Tea party: They call us names because they fear our strength

Last January, after the tragic attack on Rep. Gabrielle Giffords that left her severely wounded and six people dead, President Barack Obama made an impassioned plea to the nation to tone down political and partisan rhetoric. So it's both surprising and disturbing that on the day that Representative Giffords made her triumphal return to the House floor last week, it was amid the cross-fire of verbal artillery launched by many of her compatriots at House members who possess opposing views.

When the deficit and debt limit debate first began, so did name-calling and wild accusations against the tea party. In the beginning, everyone from Democratic National Committee Chairwoman Debbie Wassermann Schultz to Senate Majority Leader Harry Reid, along with many other politicos and pundits, sang in unending chorus: "The tea partiers are holding the country hostage!" Who knew then that the choir was just getting warmed up?


Consider this excerpt from "The tea party's terrorist tactics" by William Yeomans, published in Politico late last month: "It has become commonplace to call the tea party faction in the House 'hostage takers.' But they have now become full-blown terrorists. … Tea party members must reassess their distorted vision of patriotism and join true patriots in Congress in raising the debt ceiling promptly until 2013, without inflicting further economic harm on already struggling Americans."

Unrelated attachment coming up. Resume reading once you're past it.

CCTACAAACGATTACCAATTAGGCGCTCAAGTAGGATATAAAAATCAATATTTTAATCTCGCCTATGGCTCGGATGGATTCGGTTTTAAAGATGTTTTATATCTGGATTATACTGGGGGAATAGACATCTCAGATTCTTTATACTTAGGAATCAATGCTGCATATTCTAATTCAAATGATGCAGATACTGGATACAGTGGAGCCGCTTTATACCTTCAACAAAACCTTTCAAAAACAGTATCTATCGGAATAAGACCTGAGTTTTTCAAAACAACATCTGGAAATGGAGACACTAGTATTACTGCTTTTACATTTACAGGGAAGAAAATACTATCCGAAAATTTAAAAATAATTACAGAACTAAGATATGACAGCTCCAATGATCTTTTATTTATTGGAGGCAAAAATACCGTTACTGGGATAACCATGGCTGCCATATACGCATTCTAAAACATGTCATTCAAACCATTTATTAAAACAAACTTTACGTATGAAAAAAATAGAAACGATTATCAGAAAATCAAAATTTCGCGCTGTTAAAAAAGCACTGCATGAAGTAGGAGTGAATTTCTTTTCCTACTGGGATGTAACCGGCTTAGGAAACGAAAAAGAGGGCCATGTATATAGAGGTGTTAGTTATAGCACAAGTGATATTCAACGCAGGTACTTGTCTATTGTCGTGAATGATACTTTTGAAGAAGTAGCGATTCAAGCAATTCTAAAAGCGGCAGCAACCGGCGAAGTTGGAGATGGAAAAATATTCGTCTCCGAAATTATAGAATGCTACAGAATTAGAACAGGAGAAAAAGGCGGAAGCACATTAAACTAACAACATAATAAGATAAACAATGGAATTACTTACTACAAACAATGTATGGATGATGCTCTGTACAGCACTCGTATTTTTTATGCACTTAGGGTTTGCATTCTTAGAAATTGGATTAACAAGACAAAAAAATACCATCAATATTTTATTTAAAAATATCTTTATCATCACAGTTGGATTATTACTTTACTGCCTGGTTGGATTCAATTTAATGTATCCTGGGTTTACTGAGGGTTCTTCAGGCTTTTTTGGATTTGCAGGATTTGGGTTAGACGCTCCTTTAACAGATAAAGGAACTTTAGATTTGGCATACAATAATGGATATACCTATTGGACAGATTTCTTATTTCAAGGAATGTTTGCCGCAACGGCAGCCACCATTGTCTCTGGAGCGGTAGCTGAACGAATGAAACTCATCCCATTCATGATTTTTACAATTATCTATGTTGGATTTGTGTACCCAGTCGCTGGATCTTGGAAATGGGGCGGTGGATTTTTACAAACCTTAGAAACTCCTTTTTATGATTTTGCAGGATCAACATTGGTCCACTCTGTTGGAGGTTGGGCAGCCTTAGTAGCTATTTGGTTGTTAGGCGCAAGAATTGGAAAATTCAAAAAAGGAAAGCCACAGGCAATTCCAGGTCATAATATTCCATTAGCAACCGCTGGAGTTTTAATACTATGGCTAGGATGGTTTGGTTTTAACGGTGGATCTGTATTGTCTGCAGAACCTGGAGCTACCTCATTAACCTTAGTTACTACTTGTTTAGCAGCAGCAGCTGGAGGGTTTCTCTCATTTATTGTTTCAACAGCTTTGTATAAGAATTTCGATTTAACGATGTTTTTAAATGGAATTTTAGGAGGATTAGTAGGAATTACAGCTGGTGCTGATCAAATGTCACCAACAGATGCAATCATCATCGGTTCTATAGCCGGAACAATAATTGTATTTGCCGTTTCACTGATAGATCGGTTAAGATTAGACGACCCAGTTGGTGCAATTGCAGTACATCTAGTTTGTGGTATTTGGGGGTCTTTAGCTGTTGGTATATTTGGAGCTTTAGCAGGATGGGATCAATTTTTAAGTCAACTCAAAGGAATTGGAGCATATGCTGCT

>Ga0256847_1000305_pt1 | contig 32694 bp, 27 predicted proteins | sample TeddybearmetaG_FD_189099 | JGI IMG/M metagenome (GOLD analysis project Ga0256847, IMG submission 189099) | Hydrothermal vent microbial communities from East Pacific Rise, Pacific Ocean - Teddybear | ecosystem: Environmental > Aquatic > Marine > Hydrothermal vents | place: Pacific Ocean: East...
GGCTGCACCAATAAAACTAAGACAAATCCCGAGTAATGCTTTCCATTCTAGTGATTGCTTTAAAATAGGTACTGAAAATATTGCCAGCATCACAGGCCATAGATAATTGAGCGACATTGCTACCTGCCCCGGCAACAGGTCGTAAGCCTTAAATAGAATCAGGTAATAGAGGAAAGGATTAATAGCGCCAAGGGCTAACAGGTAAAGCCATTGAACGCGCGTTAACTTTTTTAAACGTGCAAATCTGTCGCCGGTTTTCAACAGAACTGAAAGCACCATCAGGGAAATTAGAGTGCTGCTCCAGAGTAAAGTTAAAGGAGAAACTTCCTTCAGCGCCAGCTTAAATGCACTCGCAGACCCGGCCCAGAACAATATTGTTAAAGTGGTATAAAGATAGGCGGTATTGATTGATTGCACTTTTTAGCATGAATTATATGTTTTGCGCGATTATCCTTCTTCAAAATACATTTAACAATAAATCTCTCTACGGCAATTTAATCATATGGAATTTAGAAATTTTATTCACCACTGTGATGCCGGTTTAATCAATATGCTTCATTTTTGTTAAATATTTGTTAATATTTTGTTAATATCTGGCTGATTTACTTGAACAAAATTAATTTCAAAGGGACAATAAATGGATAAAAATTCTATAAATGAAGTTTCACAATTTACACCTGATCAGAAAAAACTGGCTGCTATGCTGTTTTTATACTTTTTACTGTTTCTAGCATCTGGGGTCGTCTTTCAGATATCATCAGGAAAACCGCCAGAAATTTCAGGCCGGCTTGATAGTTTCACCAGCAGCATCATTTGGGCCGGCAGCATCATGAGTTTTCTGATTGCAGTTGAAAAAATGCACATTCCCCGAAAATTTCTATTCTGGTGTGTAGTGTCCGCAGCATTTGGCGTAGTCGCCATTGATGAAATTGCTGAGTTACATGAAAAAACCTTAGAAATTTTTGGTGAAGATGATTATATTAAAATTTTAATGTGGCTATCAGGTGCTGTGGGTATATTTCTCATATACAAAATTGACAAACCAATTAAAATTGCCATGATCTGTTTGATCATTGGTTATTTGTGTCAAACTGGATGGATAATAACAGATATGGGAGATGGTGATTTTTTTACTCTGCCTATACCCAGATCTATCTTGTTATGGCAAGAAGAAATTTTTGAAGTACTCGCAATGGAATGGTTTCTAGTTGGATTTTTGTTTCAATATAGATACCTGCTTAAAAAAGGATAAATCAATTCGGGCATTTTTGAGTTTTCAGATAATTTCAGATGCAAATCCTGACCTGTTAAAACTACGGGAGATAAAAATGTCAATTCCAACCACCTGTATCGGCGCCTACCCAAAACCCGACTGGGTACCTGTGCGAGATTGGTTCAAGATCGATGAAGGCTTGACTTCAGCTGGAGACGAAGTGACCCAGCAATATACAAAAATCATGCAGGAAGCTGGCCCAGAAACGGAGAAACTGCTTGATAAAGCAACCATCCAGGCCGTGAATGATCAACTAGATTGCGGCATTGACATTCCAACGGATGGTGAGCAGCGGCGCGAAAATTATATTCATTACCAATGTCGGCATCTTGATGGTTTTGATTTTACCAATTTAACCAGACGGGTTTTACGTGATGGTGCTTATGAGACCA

Mr. Yeoman's view enjoys some good company. Thomas Friedman of The New York Times equated the tea party members of Congress with Hezbollah. Nicholas Kristof, also of the Times, suggests they pose as big a threat as al-Qaida.


According to another report in Politico, Vice President Joe Biden said of members of the tea party, "They have acted like terrorists," expressing his agreement with Rep. Mike Doyle of Pennsylvania at a Democratic Caucus meeting.

Vituperation has been ratcheted way up inside the Beltway because Washington's political aristocracy senses a palpable threat from the tea party movement.